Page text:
United States District Court, S.D. Alabama, Southern Division
DRELIJAH J. MUHAMMAD, Petitioner,
RAY NORRIS, Respondent.
REPORT AND RECOMMENDATION
F. BIVINS UNITED STATES MAGISTRATE JUDGE
Drelijah J. Muhammad filed a petition ostensibly seeking relief
under 28 U.S.C. § 2241. (Doc. 1). This case was referred
to the undersigned Magistrate Judge pursuant to 28 U.S.C.
§ 636(b)(1)(B) and S.D. Ala. GenLR (72(a)(2)(R) for
appropriate action. Because Muhammad has failed to prosecute
and to comply with the Court's Orders dated April 24,
2018 (doc. 2), May 21, 2018 (doc. 7), and June 13, 2018 (doc.
9), it is recommended that this action be
dismissed without prejudice.
filed his petition on March 30, 2018, while incarcerated at
the Clarke County Jail. (Doc. 1). A review of Muhammad's
petition reflects that it is not on the form required by this
Court for actions arising under 28 U.S.C. § 2241.
Further, a review of the docket reflects that, at the time
Muhammad filed this action, he did not pay the $5.00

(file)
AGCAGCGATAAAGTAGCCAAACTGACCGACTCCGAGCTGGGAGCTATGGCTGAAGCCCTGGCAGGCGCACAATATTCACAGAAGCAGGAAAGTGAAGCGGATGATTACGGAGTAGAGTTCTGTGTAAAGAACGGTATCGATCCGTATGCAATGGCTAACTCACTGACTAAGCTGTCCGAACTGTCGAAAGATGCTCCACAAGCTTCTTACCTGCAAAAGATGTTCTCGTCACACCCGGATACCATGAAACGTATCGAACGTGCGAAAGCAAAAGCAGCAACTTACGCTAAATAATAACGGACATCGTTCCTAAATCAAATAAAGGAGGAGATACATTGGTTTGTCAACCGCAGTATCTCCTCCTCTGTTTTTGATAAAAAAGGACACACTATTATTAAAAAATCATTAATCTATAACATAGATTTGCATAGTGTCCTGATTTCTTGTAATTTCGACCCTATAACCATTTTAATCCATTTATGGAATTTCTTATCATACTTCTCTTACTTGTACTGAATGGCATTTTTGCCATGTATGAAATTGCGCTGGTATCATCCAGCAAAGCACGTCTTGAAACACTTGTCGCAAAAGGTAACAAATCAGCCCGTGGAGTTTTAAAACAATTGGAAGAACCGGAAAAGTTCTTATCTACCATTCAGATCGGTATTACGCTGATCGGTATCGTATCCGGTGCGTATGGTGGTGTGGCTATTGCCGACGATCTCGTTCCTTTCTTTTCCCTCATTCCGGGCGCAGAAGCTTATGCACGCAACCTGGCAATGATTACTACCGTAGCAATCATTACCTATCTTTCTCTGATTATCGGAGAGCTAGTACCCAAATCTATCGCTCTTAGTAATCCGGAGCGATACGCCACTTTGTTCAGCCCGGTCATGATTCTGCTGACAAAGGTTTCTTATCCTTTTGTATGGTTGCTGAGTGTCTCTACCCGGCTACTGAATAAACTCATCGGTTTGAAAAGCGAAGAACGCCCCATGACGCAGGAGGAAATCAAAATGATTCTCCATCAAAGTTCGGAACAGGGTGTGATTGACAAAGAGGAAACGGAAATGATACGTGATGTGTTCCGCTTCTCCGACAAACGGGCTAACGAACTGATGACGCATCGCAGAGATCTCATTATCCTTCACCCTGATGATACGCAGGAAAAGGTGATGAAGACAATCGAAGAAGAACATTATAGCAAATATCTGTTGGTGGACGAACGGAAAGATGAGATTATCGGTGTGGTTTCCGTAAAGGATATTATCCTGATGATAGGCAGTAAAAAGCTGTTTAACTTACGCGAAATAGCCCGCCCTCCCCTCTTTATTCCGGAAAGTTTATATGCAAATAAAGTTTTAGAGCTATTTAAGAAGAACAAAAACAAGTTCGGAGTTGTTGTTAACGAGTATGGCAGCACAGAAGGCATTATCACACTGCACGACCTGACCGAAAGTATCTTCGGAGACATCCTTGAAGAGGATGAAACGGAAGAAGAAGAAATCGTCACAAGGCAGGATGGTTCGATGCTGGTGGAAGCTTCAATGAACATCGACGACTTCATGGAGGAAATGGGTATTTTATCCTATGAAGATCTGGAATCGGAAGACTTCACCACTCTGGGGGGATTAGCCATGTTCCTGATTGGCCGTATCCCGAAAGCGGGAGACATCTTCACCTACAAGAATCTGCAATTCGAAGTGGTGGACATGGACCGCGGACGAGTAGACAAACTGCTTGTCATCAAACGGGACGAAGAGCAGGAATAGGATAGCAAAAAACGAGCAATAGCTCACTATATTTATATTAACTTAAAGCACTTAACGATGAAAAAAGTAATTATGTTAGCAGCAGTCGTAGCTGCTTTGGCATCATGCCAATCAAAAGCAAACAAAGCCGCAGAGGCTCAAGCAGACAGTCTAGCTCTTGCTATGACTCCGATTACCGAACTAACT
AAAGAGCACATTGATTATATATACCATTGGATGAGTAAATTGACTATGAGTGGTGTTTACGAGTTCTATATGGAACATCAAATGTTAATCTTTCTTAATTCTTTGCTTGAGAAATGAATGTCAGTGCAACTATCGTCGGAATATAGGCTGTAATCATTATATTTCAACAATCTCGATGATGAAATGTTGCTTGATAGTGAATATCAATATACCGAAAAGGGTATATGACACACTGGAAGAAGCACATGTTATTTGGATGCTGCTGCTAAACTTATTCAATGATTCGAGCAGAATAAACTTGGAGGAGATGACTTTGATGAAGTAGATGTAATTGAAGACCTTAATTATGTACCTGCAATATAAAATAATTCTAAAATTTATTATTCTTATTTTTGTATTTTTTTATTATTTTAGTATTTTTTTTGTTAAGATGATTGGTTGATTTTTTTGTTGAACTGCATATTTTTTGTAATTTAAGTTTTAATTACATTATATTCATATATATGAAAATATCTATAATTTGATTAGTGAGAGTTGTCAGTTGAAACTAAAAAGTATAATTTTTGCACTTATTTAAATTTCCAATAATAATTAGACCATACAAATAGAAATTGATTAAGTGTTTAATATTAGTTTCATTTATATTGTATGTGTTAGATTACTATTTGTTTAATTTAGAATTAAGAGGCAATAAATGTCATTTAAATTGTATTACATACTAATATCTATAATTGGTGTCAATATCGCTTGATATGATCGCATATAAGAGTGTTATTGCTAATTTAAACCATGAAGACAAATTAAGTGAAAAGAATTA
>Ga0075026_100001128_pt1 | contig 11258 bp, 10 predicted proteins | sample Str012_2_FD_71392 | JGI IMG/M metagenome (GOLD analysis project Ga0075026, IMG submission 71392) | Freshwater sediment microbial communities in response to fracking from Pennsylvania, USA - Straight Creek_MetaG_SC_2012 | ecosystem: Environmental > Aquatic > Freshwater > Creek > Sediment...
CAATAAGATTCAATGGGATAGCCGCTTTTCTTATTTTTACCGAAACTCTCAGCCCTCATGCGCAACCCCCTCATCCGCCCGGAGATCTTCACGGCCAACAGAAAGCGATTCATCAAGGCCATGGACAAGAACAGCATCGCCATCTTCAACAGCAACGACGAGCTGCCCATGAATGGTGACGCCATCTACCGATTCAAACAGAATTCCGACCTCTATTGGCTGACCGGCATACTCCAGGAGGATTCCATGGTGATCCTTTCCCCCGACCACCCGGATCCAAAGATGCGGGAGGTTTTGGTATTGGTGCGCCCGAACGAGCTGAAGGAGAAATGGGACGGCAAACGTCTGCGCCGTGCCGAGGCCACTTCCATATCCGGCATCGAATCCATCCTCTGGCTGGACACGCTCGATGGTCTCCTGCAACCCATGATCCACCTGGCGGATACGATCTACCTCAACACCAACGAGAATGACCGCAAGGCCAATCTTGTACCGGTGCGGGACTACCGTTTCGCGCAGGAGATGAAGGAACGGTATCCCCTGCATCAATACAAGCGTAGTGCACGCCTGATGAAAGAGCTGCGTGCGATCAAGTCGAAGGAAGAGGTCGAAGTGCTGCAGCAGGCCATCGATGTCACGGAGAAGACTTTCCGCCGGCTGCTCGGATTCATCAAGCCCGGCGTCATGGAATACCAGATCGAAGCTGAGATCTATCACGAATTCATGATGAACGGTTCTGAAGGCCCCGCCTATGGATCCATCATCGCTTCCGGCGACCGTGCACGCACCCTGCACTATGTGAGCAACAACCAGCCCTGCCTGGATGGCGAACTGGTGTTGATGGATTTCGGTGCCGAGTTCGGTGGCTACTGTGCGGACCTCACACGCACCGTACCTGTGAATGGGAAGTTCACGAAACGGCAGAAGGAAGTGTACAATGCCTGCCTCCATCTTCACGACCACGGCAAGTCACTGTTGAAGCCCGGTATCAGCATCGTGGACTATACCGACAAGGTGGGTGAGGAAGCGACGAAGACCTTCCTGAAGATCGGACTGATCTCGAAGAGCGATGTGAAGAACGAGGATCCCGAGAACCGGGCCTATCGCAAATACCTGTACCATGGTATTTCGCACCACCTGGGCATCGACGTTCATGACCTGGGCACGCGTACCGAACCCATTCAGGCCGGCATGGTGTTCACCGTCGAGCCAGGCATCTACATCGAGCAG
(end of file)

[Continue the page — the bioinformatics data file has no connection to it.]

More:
statutory filing fee, nor did he file a motion to proceed
without prepayment of fees. Accordingly, in an order dated
April 24, 2018, the Court directed Muhammad to re-file his
complaint on the Court's form for actions arising under
28 U.S.C. § 2241, and to pay the statutory filing fee or
file a motion to proceed without prepayment of fees by May
21, 2018. (Doc. 2).
17, 2018, Muhammad's copy of the Court's order dated
April 24, 2018 was returned as undeliverable; however, in the
interim, he paid the $5.00 filing fee on May 3, 2018. (Docs.
3, 6). Further, prior to the return of Muhammad's copy of
the Court's order dated April 24, 2018, he advised the
Court that he had been transferred from the Clarke County
Jail to a new institution, Kilby Correctional Facility. (Doc.
5). Accordingly, on May 21, 2018, the Court issued an order
again directing Muhammad to refile his petition on the form
required by the Court for actions arising under 28 U.S.C.
§ 2241. (Doc. 7). Although the May 21st order was
addressed to Muhammad at the last address he provided, it was
returned to the Court as undeliverable on June 12, 2018.
(Doc. 8). A search of the website for the Alabama Department